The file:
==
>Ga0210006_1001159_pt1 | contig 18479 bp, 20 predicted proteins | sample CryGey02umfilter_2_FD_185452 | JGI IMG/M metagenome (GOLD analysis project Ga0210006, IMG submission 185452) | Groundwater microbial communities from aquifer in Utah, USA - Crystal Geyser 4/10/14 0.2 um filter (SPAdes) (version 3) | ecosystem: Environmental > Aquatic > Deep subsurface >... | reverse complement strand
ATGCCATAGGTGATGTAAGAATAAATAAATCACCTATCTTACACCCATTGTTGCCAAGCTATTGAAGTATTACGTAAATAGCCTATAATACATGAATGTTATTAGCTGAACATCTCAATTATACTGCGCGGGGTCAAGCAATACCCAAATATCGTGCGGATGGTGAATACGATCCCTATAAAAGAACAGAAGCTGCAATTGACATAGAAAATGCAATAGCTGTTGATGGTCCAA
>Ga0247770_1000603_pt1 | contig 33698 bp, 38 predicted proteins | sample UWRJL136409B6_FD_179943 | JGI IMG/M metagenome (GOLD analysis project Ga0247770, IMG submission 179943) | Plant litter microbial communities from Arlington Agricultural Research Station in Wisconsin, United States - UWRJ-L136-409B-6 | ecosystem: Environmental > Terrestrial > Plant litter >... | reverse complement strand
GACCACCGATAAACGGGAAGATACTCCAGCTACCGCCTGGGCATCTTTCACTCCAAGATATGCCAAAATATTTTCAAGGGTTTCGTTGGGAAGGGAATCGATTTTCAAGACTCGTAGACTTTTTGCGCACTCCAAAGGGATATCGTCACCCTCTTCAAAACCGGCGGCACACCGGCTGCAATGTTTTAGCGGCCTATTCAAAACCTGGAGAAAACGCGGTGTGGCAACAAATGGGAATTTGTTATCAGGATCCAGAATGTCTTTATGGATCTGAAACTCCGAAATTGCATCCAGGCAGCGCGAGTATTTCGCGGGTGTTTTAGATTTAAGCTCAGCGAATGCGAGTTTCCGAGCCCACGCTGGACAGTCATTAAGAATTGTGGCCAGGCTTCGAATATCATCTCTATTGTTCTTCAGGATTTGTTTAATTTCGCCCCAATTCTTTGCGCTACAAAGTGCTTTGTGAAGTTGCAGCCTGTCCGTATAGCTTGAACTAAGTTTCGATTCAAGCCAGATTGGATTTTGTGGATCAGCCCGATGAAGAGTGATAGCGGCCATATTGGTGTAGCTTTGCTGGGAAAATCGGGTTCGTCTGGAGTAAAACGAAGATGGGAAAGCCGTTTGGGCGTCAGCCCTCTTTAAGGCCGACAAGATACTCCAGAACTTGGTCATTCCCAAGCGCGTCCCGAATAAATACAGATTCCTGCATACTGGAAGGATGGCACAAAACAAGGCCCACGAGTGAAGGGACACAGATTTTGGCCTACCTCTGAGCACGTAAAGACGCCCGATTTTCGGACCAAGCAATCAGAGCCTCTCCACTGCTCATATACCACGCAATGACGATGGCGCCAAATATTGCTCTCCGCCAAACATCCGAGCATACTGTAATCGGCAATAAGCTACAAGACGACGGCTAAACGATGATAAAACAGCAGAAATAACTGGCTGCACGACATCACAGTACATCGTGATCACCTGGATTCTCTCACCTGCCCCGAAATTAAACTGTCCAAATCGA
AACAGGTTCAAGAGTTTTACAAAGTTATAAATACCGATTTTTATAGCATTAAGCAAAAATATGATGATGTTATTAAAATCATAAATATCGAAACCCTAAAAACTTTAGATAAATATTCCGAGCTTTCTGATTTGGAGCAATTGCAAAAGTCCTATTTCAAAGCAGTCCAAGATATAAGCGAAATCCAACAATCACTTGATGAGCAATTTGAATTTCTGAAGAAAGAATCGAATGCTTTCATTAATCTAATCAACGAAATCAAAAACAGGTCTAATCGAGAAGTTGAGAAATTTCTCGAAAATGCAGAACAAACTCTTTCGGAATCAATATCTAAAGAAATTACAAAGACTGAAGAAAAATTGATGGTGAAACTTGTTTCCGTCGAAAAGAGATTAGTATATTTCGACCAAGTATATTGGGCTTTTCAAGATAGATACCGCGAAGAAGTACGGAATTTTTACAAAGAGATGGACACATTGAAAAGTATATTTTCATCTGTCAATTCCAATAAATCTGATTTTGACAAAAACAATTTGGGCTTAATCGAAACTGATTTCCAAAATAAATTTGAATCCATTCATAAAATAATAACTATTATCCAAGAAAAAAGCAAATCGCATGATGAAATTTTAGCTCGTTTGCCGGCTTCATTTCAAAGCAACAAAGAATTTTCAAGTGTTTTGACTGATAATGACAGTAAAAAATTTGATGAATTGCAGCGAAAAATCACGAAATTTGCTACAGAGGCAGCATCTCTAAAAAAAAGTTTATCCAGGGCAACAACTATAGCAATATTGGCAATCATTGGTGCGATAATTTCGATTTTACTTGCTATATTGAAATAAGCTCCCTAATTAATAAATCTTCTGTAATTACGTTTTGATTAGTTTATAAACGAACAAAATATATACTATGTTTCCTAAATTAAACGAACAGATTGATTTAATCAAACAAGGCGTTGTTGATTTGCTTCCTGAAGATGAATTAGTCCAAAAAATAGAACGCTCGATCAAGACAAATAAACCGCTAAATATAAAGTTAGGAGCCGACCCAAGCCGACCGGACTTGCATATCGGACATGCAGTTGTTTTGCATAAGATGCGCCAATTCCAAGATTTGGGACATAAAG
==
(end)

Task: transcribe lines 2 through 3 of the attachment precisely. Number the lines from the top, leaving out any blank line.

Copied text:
ATGCCATAGGTGATGTAAGAATAAATAAATCACCTATCTTACACCCATTGTTGCCAAGCTATTGAAGTATTACGTAAATAGCCTATAATACATGAATGTTATTAGCTGAACATCTCAATTATACTGCGCGGGGTCAAGCAATACCCAAATATCGTGCGGATGGTGAATACGATCCCTATAAAAGAACAGAAGCTGCAATTGACATAGAAAATGCAATAGCTGTTGATGGTCCAA
>Ga0247770_1000603_pt1 | contig 33698 bp, 38 predicted proteins | sample UWRJL136409B6_FD_179943 | JGI IMG/M metagenome (GOLD analysis project Ga0247770, IMG submission 179943) | Plant litter microbial communities from Arlington Agricultural Research Station in Wisconsin, United States - UWRJ-L136-409B-6 | ecosystem: Environmental > Terrestrial > Plant litter >... | reverse complement strand